NEWS (English)

Chiba rolls out the prayer mat for Muslim workers, students, tourists

On a recent weekday a little after noon, Nazeer Ahmed came to the prayer room at the Aeon Mall at Makuhari New City in Chiba.

A specially installed ablution area allowed him to wash his hands and feet. A sign on the ceiling pointed toward Mecca. He prayed quietly for about 20 minutes, even though public service announcements could be heard coming from the mall.

“Muslims are required to pray five times a day and it serves as a psychological support, so I am grateful (for the room),” said Ahmed, 47.

As host to an international airport, a major convention center and a university of international studies, Chiba Prefecture is witnessing a rapid spread of services aimed at accommodating Muslim workers, students and tourists.

The recent relaxing of conditions for tourist visas has led to a sharp increase in visitors from Southeast Asia, which has a large Muslim population.

To meet the religious needs of such visitors, special prayer rooms for Muslims have been set up at Narita Airport and the Aeon Mall at Makuhari New City.

The prayer room at the Aeon Mall was created toward the end of 2013. It is located on the fourth floor of the massive shopping complex that is located near the Makuhari Messe convention center.

The room attracts Muslims such as Ahmed, who commutes to his company in Chiba city from Yashio, Saitama Prefecture.

In the past, he could only pray at night after he returned home. Now, the Aeon Mall provides him access to the prayer room. Even on his days off, he will bring his family to the mall for shopping and prayer.

Aeon Mall officials said the prayer room was the first for any Aeon retail outlet in Japan. Between 50 and 60 people use it every month.

Makuhari New City is located about 30 minutes by car from both Narita Airport and Tokyo Station. With the Makuhari Messe convention center as the core facility, Makuhari New City was developed by the Chiba prefectural government in the hopes of attracting more foreign companies and workers.

Another institution in the area is the Kanda University of International Studies. In April, a new cafeteria opened that provides meals cooked according to strict Halal standards. No pork or alcohol is included. The cafeteria has received Halal certification from the Nippon Asia Halal Association (NAHA), which has its headquarters nearby.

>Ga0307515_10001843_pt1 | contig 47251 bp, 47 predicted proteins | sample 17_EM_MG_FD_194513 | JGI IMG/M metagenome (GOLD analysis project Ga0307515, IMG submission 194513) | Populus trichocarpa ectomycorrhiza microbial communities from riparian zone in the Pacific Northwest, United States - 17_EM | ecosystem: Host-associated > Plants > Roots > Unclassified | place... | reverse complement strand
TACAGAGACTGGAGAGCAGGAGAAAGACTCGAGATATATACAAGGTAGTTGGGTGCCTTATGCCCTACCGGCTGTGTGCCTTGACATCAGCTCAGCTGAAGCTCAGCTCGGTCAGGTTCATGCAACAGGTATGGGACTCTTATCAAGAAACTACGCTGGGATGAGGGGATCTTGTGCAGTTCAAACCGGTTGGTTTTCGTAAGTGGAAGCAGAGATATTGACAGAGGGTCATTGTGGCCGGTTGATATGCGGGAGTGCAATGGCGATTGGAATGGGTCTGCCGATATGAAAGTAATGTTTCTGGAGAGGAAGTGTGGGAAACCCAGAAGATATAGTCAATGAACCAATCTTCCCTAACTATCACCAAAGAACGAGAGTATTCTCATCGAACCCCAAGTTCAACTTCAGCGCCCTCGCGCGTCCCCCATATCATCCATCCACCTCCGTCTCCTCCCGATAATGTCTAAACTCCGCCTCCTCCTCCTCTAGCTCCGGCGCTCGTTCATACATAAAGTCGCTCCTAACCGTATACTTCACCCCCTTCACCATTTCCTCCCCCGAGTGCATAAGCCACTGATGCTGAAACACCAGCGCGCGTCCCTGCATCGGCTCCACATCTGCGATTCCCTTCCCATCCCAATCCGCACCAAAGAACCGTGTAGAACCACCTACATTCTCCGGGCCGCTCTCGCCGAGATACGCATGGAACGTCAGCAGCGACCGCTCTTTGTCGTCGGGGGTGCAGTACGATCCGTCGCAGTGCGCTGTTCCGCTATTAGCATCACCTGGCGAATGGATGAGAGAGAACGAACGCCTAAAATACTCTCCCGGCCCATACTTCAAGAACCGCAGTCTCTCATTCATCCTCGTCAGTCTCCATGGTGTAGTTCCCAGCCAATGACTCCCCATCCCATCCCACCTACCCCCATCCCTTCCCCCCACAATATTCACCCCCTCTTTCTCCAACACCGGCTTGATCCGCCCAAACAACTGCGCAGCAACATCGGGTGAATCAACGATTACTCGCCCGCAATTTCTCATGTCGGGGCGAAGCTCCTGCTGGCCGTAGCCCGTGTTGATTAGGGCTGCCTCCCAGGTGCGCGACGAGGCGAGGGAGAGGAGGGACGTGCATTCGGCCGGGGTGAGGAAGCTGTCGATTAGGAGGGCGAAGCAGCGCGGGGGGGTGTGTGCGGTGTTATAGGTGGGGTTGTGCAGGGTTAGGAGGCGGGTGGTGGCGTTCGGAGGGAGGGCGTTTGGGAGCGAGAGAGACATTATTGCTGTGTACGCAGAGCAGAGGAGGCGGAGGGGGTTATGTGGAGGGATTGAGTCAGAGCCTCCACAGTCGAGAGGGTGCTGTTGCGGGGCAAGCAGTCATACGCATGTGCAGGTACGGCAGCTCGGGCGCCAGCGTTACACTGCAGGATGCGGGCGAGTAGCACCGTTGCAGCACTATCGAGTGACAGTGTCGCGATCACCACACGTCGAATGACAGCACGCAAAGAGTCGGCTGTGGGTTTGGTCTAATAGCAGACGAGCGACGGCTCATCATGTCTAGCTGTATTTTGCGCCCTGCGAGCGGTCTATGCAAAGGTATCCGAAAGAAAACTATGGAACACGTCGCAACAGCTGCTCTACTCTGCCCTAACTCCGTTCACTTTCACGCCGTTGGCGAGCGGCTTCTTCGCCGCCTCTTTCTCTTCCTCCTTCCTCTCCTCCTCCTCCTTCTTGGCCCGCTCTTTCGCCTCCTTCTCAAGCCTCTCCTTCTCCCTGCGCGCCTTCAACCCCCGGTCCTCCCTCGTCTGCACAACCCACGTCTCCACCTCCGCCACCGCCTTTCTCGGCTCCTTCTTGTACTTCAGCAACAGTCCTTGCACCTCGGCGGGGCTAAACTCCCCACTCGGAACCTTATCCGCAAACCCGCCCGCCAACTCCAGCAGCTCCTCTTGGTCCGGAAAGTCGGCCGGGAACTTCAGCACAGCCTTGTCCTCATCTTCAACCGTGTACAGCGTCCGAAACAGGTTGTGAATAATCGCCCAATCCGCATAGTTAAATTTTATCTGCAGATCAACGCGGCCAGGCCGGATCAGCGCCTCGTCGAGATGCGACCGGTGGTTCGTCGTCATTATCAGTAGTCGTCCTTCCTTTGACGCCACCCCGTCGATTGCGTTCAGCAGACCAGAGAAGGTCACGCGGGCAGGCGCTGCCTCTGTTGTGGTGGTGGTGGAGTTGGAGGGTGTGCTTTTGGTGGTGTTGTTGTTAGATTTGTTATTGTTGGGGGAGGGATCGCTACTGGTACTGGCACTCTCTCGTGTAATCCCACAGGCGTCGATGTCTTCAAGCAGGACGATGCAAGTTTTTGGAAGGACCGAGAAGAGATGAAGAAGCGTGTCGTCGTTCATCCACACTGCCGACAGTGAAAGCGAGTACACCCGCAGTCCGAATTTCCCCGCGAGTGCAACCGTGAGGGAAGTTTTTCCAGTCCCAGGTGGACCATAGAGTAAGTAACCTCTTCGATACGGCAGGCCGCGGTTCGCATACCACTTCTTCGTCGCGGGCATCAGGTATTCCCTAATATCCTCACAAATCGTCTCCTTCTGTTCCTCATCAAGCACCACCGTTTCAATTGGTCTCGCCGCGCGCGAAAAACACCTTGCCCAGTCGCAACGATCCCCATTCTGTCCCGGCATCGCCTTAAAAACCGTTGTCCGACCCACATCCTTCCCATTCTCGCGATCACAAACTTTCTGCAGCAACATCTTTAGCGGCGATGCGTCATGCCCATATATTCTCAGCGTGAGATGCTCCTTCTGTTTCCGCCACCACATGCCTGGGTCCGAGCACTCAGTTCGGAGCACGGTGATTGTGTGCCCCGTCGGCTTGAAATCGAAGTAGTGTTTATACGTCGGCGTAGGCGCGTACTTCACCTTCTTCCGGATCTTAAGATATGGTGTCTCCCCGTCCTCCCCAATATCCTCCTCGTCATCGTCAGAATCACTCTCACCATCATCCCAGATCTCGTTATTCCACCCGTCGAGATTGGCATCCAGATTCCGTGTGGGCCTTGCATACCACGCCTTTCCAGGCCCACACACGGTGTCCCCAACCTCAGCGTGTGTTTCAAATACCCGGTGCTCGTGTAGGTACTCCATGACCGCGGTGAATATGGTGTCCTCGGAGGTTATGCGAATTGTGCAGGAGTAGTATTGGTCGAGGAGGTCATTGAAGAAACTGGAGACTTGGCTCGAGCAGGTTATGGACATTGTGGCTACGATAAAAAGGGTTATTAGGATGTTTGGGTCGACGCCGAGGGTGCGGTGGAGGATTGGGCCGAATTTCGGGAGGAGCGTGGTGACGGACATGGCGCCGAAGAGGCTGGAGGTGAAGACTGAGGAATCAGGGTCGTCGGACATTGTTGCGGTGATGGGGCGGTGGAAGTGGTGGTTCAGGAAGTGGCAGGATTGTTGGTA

“I am free from worry here because I do not have to inquire in detail about the ingredients when I am ordering,” said Cahyani Ariya Wiji, 21, a student from Indonesia.

The Hotel Springs Makuhari has also been providing Halal-certified meals at a restaurant since last summer.

NAHA moved its office from Tokyo to Chiba city in September 2013.

“We placed emphasis on the fact that Chiba is a step ahead of Tokyo in accepting Muslims,” said Saeed Akhtar, who heads NAHA.

Meanwhile, Narita Airport opened two more Muslim prayer rooms in July for a total of four such rooms. The airport provides service to about 100 cities around the world, meaning many Muslims travel through it.

In June, an “udon” noodle restaurant and tempura eatery opened in the airport offering Halal certification for all items on their menus.

In comparison, Haneda Airport in Tokyo has only one prayer room, probably because most of the 26 cities it serves overseas are centered in Europe. Haneda also has no restaurant with Halal certification.

The moves in Chiba Prefecture reflect the relaxation on tourist visa restrictions for travelers from Southeast Asia that was implemented from the summer of 2013.

According to the Japan National Tourism Organization, a total of 37,400 visitors arrived in Japan in May from Malaysia and Indonesia, which both have large Muslim populations. That represented a 50 percent increase over May 2013.

In line with the relaxation of visa conditions, the Chiba prefectural government began implementing measures to promote tourism. One measure was the development of Halal dishes using produce grown in Chiba that was begun in September 2013.

The Chiba city government established a deliberative council in November involving representatives of companies and associations to discuss ways to increase the number of Muslim visitors.

“If such efforts should spread, it would not only heighten expectations for fostering industry and creating jobs, but would also lead to more favorable views toward Japan and could contribute to the securing of peace without depending on military power,” said Osamu Miyata, who heads the Center for Contemporary Islamic Studies in Japan.

Asahi Shimbun